DC residents startled as military jets race towards private aircraft, creating a sonic boom due to airspace violation; explosive sound heard by hundreds.
On Sunday afternoon, an unresponsive private plane crossed into restricted airspace over Washington DC, resulting in a sonic boom that reverberated across the area.
The military quickly responded by dispatching two F-16 fighter jets from Joint Base Andrews in Maryland. Despite attempts to establish radio contact, the private aircraft remained unresponsive. Tragically, the plane eventually crashed in southwest Virginia, claiming the lives of all four individuals onboard.
The unexpected boom left residents in the capital and surrounding communities bewildered until further details emerged about the incident.
The fighter jets saw that the pilot of the plane had passed out, a US official told ABC News.
According to the police, rescuers made their way on foot to the remote location in Shenandoah Valley where the plane had crashed several hours earlier.
Unfortunately, no survivors were found at the scene. The aircraft had taken off from Elizabethton Municipal Airport in Elizabethton, Tennessee, with its intended destination being Long Island MacArthur Airport in New York, as reported by the Federal Aviation Administration.
However, the plane deviated from its course after reaching the New York area, executing an almost complete 180-degree turn and heading towards Virginia, as indicated by the flight-tracking website Flight Aware.
The reasons behind the plane’s lack of response and subsequent crash remain unclear. The aircraft descended at an alarming speed, with reports indicating a rate of over 30,000 feet per minute before the tragic impact.
According to a source familiar with the matter, it appeared that the Cessna was operating on autopilot. The North American Aerospace Defense Command stated in a later announcement, as reported by the New York Times, that the two F-16s were authorized to fly at supersonic speeds, resulting in the sonic boom that resonated throughout the area.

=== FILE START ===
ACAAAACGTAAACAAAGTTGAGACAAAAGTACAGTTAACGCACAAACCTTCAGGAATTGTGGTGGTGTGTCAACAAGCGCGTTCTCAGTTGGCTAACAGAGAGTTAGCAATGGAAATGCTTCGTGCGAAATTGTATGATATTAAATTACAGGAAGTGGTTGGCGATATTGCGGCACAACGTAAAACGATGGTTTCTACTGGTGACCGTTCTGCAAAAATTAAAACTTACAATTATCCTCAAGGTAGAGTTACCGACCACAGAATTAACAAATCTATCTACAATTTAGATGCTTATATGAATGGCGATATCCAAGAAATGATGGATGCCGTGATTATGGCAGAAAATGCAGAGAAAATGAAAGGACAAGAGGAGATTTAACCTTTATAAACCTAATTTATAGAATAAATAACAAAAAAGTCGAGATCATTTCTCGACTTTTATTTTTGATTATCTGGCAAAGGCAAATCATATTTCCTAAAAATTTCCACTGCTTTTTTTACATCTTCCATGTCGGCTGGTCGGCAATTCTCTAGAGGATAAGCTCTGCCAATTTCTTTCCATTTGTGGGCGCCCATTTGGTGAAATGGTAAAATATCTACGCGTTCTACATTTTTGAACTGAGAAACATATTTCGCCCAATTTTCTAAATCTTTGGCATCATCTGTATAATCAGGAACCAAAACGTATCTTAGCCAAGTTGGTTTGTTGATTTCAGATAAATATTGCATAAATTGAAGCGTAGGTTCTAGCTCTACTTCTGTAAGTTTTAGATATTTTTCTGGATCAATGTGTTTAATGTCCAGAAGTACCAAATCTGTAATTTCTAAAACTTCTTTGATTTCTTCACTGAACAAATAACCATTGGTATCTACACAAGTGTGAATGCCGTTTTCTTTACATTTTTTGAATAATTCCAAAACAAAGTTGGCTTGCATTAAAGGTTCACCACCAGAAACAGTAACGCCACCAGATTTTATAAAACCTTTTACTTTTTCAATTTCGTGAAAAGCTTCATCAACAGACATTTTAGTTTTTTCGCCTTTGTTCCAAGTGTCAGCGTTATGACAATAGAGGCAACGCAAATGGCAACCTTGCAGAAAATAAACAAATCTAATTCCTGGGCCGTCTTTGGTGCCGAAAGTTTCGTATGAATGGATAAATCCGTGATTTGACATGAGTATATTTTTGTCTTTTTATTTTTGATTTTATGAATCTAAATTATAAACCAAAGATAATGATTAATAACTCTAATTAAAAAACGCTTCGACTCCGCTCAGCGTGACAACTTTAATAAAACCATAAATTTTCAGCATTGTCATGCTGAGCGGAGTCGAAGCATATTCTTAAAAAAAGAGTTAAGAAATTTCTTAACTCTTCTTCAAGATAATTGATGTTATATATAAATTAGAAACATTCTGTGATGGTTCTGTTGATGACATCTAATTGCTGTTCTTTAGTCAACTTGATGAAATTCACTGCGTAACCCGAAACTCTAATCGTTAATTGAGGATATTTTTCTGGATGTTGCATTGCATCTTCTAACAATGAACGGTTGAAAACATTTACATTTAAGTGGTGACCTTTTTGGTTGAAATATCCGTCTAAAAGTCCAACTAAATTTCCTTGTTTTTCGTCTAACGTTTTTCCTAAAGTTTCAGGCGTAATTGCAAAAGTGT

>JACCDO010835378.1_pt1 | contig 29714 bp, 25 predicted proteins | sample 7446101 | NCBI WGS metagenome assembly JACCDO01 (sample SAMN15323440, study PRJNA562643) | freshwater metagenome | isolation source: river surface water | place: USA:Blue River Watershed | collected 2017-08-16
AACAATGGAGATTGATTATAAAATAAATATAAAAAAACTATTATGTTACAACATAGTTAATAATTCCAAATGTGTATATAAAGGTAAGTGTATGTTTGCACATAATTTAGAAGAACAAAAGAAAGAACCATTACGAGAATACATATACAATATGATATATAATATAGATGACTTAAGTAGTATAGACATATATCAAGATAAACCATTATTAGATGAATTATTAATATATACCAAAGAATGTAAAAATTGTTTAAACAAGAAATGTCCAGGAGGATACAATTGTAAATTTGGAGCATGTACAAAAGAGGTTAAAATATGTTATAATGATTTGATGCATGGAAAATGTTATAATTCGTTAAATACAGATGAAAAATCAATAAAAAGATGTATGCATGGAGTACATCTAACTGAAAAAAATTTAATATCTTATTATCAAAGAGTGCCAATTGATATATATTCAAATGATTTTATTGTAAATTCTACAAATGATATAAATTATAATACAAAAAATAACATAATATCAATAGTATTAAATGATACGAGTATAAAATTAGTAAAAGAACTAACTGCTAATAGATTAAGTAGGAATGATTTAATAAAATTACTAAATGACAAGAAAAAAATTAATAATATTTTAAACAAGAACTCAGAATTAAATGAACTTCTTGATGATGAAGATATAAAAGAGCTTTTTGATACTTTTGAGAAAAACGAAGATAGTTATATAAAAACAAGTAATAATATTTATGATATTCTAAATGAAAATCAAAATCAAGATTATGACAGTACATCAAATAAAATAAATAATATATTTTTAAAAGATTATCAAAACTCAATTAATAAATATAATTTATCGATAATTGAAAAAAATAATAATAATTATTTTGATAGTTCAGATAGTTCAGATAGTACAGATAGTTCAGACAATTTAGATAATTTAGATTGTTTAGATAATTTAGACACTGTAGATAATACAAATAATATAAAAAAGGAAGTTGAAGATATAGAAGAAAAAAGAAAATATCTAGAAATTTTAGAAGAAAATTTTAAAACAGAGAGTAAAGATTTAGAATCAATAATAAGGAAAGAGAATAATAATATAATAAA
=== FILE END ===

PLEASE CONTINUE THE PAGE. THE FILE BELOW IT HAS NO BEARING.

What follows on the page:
The individual who owns the company responsible for registering the plane informed the Times on Sunday that his daughter, 2-year-old granddaughter, their nanny, and the pilot were aboard the ill-fated aircraft while en route to their residence in East Hampton.
John Rumpel, representing Encore Motors of Melbourne Inc, mentioned that they were returning to New York after visiting him in North Carolina. Although he lacked detailed information, Rumpel speculated that the plane might have experienced a loss of pressurization.
The 75-year-old, who is a pilot himself, said he hoped his family didn’t suffer in the wreckage as his voice broke.
He added that if the plane lost pressurization, “they all just would have gone to sleep and never woke up,” according to the publication.
Rumpel’s wife Barbara Weimer Rumpel posted photos of their daughter and granddaughter on Facebook.
“My family is gone, my daughter and granddaughter,” she wrote.
Barbara Rumpel has gained recognition for her advocacy efforts in support of gun rights. Her involvement in this cause includes being a member of the NRA’s Women’s Leadership Council since 2002 and serving as an executive committee member of the council since 2012, as indicated on her LinkedIn profile.
In addition to their activism, the Rumpel couple actively engages in politics and has made significant financial contributions to various Republican candidates running for federal office in recent years. Online records reveal that they donated $250,000 to the Trump Victory PAC in 2020 alone.
The powerful sonic boom, which occurs when an object surpasses the speed of sound at 767 mph, reverberated across the capital, as well as cities in Maryland and northern Virginia. Many residents, startled by the explosion-like sound that shook their homes, took to Twitter to express their concerns and seek answers about the unexpected event.
“It was loud enough to shake my f—king coffee table” local Matt Cox tweeted following the boom. “Thank God there isn’t an infant in the house.”
Washington’s Homeland Security and Emergency Management Agency said earlier in the day the boom was heard across the National Capital Region, but that “there is no threat at this time.”
Authorities have explicitly stated that the Cessna was not brought down by any military aircraft.
The crash is currently being investigated by both the Federal Aviation Administration (FAA) and the National Transportation Safety Board (NTSB).